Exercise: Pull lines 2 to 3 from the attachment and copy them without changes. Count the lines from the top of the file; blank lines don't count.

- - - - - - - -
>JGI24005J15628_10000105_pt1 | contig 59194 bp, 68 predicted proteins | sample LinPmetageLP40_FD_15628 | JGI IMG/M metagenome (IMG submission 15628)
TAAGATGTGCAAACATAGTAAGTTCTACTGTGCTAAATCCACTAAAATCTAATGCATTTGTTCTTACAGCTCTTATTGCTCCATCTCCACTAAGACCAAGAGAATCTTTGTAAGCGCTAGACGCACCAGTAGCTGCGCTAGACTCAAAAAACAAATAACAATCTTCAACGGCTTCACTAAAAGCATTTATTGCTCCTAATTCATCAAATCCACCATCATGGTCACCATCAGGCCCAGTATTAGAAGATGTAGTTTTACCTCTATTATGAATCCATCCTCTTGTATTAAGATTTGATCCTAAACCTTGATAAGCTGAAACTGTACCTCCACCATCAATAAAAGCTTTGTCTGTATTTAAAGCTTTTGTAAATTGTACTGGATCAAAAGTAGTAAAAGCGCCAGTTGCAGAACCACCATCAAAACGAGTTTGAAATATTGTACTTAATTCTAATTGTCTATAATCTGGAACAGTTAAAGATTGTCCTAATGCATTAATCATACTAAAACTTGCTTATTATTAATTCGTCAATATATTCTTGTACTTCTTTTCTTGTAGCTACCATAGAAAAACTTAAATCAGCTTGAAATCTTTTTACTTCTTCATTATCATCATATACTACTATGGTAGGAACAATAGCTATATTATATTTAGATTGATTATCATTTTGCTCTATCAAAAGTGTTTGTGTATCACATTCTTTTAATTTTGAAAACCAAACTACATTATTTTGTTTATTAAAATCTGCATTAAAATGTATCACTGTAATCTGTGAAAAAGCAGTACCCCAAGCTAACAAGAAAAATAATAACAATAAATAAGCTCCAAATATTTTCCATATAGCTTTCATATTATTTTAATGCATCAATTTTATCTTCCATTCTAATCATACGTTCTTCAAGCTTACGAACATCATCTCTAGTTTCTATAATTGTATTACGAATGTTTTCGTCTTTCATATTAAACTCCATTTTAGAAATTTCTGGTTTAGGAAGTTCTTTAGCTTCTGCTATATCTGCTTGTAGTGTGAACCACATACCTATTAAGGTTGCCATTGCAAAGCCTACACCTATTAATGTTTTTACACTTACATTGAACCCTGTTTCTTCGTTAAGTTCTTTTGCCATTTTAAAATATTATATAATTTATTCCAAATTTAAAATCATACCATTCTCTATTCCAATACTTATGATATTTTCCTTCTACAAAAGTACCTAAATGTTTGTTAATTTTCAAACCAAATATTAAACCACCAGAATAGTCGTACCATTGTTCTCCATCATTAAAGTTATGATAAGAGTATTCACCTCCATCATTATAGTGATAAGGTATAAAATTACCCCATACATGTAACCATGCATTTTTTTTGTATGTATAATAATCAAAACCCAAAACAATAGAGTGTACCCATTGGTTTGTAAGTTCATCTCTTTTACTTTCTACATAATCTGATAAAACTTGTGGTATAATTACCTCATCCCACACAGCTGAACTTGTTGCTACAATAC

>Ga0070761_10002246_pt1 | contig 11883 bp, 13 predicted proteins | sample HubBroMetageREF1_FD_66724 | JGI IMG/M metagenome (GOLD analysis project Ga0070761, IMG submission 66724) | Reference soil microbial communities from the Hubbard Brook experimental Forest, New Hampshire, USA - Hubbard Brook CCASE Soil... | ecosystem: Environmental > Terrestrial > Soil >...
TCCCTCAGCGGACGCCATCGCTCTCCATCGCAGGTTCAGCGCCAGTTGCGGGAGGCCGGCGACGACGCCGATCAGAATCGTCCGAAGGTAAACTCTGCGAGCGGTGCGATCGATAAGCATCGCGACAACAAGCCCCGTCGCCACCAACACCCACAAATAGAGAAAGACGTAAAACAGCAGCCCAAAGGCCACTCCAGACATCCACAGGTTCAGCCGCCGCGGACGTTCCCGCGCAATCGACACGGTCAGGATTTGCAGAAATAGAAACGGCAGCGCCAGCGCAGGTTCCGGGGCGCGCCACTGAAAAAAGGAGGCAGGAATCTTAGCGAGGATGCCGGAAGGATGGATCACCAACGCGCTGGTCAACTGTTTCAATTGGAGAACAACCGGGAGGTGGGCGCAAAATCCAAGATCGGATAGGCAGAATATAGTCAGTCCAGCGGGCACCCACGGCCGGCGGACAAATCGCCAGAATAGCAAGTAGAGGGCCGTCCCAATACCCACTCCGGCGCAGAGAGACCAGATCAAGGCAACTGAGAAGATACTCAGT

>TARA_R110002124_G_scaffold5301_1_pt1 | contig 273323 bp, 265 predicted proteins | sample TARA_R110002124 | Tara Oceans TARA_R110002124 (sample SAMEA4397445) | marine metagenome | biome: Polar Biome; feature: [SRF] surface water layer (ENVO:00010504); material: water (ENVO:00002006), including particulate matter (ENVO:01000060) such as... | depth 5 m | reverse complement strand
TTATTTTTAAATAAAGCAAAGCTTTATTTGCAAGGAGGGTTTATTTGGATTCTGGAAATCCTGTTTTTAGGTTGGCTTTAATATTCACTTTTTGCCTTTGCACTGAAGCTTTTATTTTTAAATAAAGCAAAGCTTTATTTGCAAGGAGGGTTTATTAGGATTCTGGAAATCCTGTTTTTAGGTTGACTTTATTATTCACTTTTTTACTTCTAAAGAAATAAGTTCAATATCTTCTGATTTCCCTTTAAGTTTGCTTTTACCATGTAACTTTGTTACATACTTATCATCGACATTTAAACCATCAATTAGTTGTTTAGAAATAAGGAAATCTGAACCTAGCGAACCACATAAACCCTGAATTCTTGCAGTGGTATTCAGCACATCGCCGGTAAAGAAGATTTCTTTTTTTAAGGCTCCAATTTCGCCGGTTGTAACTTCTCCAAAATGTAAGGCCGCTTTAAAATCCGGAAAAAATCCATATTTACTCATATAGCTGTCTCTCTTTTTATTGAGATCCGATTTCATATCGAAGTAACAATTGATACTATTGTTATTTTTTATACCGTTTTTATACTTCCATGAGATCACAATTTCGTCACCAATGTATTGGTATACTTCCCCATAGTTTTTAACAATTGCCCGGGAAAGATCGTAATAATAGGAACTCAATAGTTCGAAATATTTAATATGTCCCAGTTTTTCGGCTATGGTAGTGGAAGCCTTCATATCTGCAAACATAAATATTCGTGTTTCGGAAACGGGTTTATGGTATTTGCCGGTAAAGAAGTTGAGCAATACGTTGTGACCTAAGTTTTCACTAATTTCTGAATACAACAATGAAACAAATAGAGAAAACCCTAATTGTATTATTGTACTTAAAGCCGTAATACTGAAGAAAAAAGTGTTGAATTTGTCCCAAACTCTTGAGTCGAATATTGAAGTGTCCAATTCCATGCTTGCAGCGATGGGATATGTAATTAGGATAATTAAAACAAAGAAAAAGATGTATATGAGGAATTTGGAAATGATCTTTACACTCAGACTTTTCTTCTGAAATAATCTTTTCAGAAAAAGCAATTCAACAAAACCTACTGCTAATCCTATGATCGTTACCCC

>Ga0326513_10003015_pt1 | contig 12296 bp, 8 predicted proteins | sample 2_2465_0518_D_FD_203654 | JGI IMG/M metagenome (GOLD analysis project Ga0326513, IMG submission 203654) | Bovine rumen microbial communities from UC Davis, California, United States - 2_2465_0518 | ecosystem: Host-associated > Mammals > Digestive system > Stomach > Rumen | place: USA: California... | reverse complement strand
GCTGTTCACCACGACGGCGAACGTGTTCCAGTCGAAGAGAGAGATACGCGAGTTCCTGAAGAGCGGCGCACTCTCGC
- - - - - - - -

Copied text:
TAAGATGTGCAAACATAGTAAGTTCTACTGTGCTAAATCCACTAAAATCTAATGCATTTGTTCTTACAGCTCTTATTGCTCCATCTCCACTAAGACCAAGAGAATCTTTGTAAGCGCTAGACGCACCAGTAGCTGCGCTAGACTCAAAAAACAAATAACAATCTTCAACGGCTTCACTAAAAGCATTTATTGCTCCTAATTCATCAAATCCACCATCATGGTCACCATCAGGCCCAGTATTAGAAGATGTAGTTTTACCTCTATTATGAATCCATCCTCTTGTATTAAGATTTGATCCTAAACCTTGATAAGCTGAAACTGTACCTCCACCATCAATAAAAGCTTTGTCTGTATTTAAAGCTTTTGTAAATTGTACTGGATCAAAAGTAGTAAAAGCGCCAGTTGCAGAACCACCATCAAAACGAGTTTGAAATATTGTACTTAATTCTAATTGTCTATAATCTGGAACAGTTAAAGATTGTCCTAATGCATTAATCATACTAAAACTTGCTTATTATTAATTCGTCAATATATTCTTGTACTTCTTTTCTTGTAGCTACCATAGAAAAACTTAAATCAGCTTGAAATCTTTTTACTTCTTCATTATCATCATATACTACTATGGTAGGAACAATAGCTATATTATATTTAGATTGATTATCATTTTGCTCTATCAAAAGTGTTTGTGTATCACATTCTTTTAATTTTGAAAACCAAACTACATTATTTTGTTTATTAAAATCTGCATTAAAATGTATCACTGTAATCTGTGAAAAAGCAGTACCCCAAGCTAACAAGAAAAATAATAACAATAAATAAGCTCCAAATATTTTCCATATAGCTTTCATATTATTTTAATGCATCAATTTTATCTTCCATTCTAATCATACGTTCTTCAAGCTTACGAACATCATCTCTAGTTTCTATAATTGTATTACGAATGTTTTCGTCTTTCATATTAAACTCCATTTTAGAAATTTCTGGTTTAGGAAGTTCTTTAGCTTCTGCTATATCTGCTTGTAGTGTGAACCACATACCTATTAAGGTTGCCATTGCAAAGCCTACACCTATTAATGTTTTTACACTTACATTGAACCCTGTTTCTTCGTTAAGTTCTTTTGCCATTTTAAAATATTATATAATTTATTCCAAATTTAAAATCATACCATTCTCTATTCCAATACTTATGATATTTTCCTTCTACAAAAGTACCTAAATGTTTGTTAATTTTCAAACCAAATATTAAACCACCAGAATAGTCGTACCATTGTTCTCCATCATTAAAGTTATGATAAGAGTATTCACCTCCATCATTATAGTGATAAGGTATAAAATTACCCCATACATGTAACCATGCATTTTTTTTGTATGTATAATAATCAAAACCCAAAACAATAGAGTGTACCCATTGGTTTGTAAGTTCATCTCTTTTACTTTCTACATAATCTGATAAAACTTGTGGTATAATTACCTCATCCCACACAGCTGAACTTGTTGCTACAATAC

>Ga0070761_10002246_pt1 | contig 11883 bp, 13 predicted proteins | sample HubBroMetageREF1_FD_66724 | JGI IMG/M metagenome (GOLD analysis project Ga0070761, IMG submission 66724) | Reference soil microbial communities from the Hubbard Brook experimental Forest, New Hampshire, USA - Hubbard Brook CCASE Soil... | ecosystem: Environmental > Terrestrial > Soil >...